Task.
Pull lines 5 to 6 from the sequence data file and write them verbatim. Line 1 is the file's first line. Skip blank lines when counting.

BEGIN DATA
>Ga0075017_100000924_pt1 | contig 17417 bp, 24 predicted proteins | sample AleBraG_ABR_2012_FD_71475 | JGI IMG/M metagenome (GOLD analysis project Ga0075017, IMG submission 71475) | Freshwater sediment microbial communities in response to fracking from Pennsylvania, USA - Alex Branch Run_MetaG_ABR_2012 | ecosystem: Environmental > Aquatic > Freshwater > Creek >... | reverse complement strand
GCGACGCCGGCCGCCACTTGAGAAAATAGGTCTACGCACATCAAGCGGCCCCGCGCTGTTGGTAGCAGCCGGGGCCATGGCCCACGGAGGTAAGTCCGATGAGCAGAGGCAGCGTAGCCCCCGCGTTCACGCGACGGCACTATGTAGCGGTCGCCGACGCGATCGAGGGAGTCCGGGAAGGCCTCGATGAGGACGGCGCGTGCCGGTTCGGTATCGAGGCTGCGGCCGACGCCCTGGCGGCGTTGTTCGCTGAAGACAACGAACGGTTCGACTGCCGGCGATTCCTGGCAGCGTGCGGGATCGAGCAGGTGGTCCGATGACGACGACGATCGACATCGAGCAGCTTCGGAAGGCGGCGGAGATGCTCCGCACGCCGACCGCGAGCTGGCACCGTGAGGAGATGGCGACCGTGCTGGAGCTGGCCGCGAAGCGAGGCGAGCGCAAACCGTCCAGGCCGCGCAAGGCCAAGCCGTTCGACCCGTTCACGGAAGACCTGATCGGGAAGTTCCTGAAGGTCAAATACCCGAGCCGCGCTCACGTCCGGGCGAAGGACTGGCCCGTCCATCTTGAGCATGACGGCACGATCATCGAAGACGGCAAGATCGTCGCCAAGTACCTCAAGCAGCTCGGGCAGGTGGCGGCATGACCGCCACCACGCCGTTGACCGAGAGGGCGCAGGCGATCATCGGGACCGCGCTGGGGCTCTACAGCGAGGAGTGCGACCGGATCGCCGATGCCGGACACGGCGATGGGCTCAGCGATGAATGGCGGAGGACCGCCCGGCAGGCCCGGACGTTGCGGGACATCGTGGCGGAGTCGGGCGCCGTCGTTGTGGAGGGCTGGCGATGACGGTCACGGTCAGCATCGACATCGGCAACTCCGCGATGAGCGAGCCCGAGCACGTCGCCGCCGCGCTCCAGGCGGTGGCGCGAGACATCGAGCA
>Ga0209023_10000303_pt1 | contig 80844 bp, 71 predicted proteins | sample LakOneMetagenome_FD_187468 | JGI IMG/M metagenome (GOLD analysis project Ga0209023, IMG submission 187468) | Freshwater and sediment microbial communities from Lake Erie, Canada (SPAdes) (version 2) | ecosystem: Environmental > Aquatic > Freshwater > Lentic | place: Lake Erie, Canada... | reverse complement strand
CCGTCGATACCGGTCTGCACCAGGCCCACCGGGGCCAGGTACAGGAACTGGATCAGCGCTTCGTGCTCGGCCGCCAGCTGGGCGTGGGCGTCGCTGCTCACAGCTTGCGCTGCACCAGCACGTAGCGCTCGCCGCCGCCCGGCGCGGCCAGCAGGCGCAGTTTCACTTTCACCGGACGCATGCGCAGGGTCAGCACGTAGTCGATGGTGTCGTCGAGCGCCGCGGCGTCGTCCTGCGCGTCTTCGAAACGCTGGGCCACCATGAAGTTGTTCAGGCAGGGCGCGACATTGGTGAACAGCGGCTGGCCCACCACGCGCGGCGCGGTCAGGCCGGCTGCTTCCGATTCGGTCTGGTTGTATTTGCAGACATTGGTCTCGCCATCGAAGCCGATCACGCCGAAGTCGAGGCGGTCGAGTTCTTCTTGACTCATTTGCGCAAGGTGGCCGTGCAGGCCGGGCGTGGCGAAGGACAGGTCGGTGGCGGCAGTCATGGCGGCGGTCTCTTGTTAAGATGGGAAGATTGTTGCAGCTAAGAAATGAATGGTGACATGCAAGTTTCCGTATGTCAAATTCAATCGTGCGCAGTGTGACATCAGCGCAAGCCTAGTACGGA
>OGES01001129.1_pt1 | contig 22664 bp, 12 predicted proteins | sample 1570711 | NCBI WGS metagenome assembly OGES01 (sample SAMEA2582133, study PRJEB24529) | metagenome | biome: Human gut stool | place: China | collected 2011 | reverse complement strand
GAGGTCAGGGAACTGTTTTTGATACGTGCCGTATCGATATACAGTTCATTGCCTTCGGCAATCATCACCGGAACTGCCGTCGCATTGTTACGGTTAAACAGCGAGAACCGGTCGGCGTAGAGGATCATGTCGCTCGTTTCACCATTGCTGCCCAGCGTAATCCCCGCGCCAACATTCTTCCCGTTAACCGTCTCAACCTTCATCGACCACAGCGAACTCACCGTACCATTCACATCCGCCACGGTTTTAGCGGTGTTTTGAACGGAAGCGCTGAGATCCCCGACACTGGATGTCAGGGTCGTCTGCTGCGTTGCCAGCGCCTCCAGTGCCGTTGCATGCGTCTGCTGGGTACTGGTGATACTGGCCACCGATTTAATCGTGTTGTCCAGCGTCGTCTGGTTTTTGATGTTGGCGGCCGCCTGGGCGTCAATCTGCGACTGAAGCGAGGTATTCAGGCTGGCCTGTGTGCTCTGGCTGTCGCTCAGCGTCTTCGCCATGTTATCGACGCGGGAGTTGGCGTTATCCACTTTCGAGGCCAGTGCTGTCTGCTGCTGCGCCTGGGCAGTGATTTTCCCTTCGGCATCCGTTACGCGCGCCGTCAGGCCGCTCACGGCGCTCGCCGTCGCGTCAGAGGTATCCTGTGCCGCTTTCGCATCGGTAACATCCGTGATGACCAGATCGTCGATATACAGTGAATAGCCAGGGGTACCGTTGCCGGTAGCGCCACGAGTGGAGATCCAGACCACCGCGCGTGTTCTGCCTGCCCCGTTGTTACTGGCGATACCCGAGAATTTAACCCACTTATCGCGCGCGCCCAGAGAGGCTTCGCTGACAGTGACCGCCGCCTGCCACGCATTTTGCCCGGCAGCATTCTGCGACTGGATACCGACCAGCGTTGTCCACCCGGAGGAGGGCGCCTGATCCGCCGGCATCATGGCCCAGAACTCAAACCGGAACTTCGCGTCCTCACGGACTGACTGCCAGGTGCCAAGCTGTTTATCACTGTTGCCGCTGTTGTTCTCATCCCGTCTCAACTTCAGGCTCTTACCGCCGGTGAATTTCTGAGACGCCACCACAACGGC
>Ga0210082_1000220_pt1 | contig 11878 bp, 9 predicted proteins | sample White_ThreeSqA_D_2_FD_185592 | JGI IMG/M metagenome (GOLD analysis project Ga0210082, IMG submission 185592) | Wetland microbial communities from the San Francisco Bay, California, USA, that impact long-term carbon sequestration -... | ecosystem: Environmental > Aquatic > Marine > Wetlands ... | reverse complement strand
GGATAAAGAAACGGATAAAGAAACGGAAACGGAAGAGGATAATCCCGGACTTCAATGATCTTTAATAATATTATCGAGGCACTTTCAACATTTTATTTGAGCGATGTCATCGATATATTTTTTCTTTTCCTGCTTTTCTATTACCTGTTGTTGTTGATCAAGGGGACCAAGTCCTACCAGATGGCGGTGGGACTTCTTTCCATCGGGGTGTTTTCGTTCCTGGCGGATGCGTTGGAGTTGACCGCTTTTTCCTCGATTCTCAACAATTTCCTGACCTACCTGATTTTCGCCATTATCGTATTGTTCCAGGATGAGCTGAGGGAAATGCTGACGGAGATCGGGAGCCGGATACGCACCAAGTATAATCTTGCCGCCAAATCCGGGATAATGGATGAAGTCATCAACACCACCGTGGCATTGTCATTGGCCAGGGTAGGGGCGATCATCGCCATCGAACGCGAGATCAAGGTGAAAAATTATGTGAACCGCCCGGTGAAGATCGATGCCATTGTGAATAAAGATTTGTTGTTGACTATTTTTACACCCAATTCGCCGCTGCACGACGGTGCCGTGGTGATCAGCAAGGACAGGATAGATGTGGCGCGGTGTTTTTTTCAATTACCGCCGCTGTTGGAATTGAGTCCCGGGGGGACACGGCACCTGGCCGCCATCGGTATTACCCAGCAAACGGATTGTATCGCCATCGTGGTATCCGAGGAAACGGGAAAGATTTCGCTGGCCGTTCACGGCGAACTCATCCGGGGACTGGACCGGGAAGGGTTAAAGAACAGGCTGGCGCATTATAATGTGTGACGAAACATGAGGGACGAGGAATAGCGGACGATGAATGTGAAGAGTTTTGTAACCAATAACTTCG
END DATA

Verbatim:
>OGES01001129.1_pt1 | contig 22664 bp, 12 predicted proteins | sample 1570711 | NCBI WGS metagenome assembly OGES01 (sample SAMEA2582133, study PRJEB24529) | metagenome | biome: Human gut stool | place: China | collected 2011 | reverse complement strand
GAGGTCAGGGAACTGTTTTTGATACGTGCCGTATCGATATACAGTTCATTGCCTTCGGCAATCATCACCGGAACTGCCGTCGCATTGTTACGGTTAAACAGCGAGAACCGGTCGGCGTAGAGGATCATGTCGCTCGTTTCACCATTGCTGCCCAGCGTAATCCCCGCGCCAACATTCTTCCCGTTAACCGTCTCAACCTTCATCGACCACAGCGAACTCACCGTACCATTCACATCCGCCACGGTTTTAGCGGTGTTTTGAACGGAAGCGCTGAGATCCCCGACACTGGATGTCAGGGTCGTCTGCTGCGTTGCCAGCGCCTCCAGTGCCGTTGCATGCGTCTGCTGGGTACTGGTGATACTGGCCACCGATTTAATCGTGTTGTCCAGCGTCGTCTGGTTTTTGATGTTGGCGGCCGCCTGGGCGTCAATCTGCGACTGAAGCGAGGTATTCAGGCTGGCCTGTGTGCTCTGGCTGTCGCTCAGCGTCTTCGCCATGTTATCGACGCGGGAGTTGGCGTTATCCACTTTCGAGGCCAGTGCTGTCTGCTGCTGCGCCTGGGCAGTGATTTTCCCTTCGGCATCCGTTACGCGCGCCGTCAGGCCGCTCACGGCGCTCGCCGTCGCGTCAGAGGTATCCTGTGCCGCTTTCGCATCGGTAACATCCGTGATGACCAGATCGTCGATATACAGTGAATAGCCAGGGGTACCGTTGCCGGTAGCGCCACGAGTGGAGATCCAGACCACCGCGCGTGTTCTGCCTGCCCCGTTGTTACTGGCGATACCCGAGAATTTAACCCACTTATCGCGCGCGCCCAGAGAGGCTTCGCTGACAGTGACCGCCGCCTGCCACGCATTTTGCCCGGCAGCATTCTGCGACTGGATACCGACCAGCGTTGTCCACCCGGAGGAGGGCGCCTGATCCGCCGGCATCATGGCCCAGAACTCAAACCGGAACTTCGCGTCCTCACGGACTGACTGCCAGGTGCCAAGCTGTTTATCACTGTTGCCGCTGTTGTTCTCATCCCGTCTCAACTTCAGGCTCTTACCGCCGGTGAATTTCTGAGACGCCACCACAACGGC